Primary materials: Paper napkins, glue, acrylic paint.
I made this concurrently with The Determinist, using the same materials and techniques (they are covered more on that page). I got inspired at about 4:00 AM, ground up some napkins to make papier-mache, and immediately started sculpting on my clay face form.
My main artistic goal was to have something with a sense of movement and asymmetry. Also, whenever I had a decision to make, I opted to put less material on rather than more—which is not how I typically do things.
When a mask has eye-holes with no mesh in them, if they’re too big, I find they look silly because too much of the wearer’s face is exposed. But sometimes larger eye holes look better on the mask itself when the wearer is taken out of the equation. This issue can be solved to some degree by putting mesh in the eyes, so the wearer is hidden. Although this is not the first mask I have made with mesh, it is the first where I specifically made the eyes larger knowing I’d fill them in with mesh later on. (Still, I made the mesh removable.)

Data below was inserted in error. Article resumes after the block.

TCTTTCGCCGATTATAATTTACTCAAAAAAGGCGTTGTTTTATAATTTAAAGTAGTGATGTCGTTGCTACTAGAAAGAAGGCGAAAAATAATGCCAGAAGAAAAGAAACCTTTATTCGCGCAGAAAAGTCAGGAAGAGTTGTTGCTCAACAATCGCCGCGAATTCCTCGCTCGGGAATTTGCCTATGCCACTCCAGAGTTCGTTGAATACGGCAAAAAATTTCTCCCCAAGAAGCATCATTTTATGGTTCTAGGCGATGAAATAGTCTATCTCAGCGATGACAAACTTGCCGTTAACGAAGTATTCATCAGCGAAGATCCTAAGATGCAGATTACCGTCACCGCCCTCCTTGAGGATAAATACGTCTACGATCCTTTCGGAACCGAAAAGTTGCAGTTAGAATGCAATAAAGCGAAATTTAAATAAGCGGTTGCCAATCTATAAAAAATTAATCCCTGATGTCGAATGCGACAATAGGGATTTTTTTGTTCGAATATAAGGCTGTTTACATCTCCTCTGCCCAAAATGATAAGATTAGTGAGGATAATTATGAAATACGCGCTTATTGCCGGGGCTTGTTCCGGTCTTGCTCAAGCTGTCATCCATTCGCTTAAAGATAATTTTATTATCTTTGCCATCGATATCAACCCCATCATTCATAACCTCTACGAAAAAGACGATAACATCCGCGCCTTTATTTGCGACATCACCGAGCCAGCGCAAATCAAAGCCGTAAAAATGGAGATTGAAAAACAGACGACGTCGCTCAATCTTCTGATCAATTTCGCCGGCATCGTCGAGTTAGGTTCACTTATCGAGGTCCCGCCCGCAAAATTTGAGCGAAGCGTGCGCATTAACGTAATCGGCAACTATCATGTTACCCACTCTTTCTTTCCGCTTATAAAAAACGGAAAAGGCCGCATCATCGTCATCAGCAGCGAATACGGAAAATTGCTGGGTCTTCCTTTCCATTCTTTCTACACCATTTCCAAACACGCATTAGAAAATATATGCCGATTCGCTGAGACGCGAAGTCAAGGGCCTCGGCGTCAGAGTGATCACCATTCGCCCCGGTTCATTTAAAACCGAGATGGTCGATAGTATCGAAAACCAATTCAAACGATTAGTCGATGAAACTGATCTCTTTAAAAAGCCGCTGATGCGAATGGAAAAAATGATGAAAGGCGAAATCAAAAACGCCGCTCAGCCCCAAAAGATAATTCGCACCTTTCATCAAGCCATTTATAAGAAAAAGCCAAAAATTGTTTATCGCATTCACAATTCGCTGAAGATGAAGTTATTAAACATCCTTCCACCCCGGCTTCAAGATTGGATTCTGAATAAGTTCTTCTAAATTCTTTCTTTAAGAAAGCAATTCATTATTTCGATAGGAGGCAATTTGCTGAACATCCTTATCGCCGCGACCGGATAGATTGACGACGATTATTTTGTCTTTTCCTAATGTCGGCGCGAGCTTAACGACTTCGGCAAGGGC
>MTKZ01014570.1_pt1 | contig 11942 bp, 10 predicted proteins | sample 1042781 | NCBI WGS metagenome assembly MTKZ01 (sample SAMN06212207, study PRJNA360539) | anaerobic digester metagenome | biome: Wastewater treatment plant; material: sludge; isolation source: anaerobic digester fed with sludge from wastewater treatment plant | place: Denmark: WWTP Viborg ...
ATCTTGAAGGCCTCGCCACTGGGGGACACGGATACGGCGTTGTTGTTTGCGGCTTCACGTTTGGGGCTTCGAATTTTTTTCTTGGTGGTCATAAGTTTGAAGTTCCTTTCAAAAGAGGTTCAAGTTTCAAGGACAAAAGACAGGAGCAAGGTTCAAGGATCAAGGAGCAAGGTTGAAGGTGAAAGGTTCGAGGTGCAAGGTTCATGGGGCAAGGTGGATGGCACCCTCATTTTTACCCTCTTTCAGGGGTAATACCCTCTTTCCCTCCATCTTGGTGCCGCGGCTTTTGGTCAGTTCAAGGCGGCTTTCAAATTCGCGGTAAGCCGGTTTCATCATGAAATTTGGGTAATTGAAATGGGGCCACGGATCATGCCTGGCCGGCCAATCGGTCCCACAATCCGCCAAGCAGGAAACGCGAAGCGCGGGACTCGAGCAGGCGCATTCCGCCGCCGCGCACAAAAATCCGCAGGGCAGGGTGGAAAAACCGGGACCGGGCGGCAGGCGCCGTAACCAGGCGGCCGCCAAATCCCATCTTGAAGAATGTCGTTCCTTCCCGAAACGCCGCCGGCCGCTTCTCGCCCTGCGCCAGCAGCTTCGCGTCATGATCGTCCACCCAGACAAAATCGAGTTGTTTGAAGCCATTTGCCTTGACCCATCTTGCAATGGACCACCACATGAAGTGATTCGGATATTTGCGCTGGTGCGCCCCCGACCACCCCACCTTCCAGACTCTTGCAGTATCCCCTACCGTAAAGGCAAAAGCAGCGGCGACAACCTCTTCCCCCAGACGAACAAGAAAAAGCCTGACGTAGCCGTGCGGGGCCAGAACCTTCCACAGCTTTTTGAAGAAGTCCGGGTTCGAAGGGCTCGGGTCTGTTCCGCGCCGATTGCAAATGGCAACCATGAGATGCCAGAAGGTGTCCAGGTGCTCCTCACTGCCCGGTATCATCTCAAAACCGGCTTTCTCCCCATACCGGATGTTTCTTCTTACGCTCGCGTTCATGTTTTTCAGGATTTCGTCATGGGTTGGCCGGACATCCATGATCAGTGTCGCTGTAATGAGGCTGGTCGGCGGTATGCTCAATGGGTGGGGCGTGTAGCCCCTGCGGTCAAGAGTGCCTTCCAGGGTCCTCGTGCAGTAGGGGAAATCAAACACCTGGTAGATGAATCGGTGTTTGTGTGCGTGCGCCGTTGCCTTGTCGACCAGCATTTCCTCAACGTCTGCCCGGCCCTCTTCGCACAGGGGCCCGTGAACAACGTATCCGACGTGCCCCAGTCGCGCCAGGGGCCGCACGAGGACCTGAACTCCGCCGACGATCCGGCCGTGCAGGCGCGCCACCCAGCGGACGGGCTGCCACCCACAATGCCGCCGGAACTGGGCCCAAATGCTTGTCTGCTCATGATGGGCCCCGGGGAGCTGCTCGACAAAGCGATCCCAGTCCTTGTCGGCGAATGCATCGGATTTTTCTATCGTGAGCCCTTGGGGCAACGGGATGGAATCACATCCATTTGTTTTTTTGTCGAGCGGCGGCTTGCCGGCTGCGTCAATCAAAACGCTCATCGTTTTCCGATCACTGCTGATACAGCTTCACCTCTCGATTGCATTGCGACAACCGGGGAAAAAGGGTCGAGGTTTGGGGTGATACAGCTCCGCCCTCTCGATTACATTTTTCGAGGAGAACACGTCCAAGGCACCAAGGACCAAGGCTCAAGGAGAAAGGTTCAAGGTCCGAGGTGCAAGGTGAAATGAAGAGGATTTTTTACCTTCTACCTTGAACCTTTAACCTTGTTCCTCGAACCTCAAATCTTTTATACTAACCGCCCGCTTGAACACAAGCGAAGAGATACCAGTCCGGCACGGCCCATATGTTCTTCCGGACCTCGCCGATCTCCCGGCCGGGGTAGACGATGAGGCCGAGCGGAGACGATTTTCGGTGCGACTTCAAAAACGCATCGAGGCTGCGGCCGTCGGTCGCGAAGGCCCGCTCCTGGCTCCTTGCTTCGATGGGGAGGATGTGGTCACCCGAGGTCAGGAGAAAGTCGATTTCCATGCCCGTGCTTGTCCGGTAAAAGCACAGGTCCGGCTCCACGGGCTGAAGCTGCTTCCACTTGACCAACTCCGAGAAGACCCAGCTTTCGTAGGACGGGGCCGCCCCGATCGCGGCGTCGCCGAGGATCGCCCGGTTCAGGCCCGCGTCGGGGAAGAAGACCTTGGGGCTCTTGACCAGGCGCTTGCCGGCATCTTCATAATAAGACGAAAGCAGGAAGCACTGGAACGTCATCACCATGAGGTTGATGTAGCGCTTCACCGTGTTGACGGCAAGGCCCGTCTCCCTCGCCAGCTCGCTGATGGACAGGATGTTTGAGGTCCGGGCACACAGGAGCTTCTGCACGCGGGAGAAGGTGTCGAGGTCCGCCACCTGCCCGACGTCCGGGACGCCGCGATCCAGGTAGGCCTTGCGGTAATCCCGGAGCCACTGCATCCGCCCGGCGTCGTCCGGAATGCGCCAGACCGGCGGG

After taking this off the face form I applied a few touch-up spots of mache. These were more for reinforcement of certain areas and smoothness around the eye sockets than to add sculptural elements. Indeed, I ended up cutting things off—originally this had long “jawbones” on either side. When the papier-mache dried they shrank in such a way that it made the mask unwearable, so I cut them off. They looked pretty cool so I might try this idea again.
I lightly sanded this with a vibratory sander, sanded by hand, and smoothed certain areas with a rotary tool.
For painting I did a slightly simplified version of something I have already done. It was a very straightforward and I’m happy with the results. The naturally rough texture of the papier-mache is perfectly suited for old bone colors.
I sewed elastic straps into the slots on either side of the mask. You can’t see the straps in these pictures because they’re curled up inside the mask to keep them out of the way.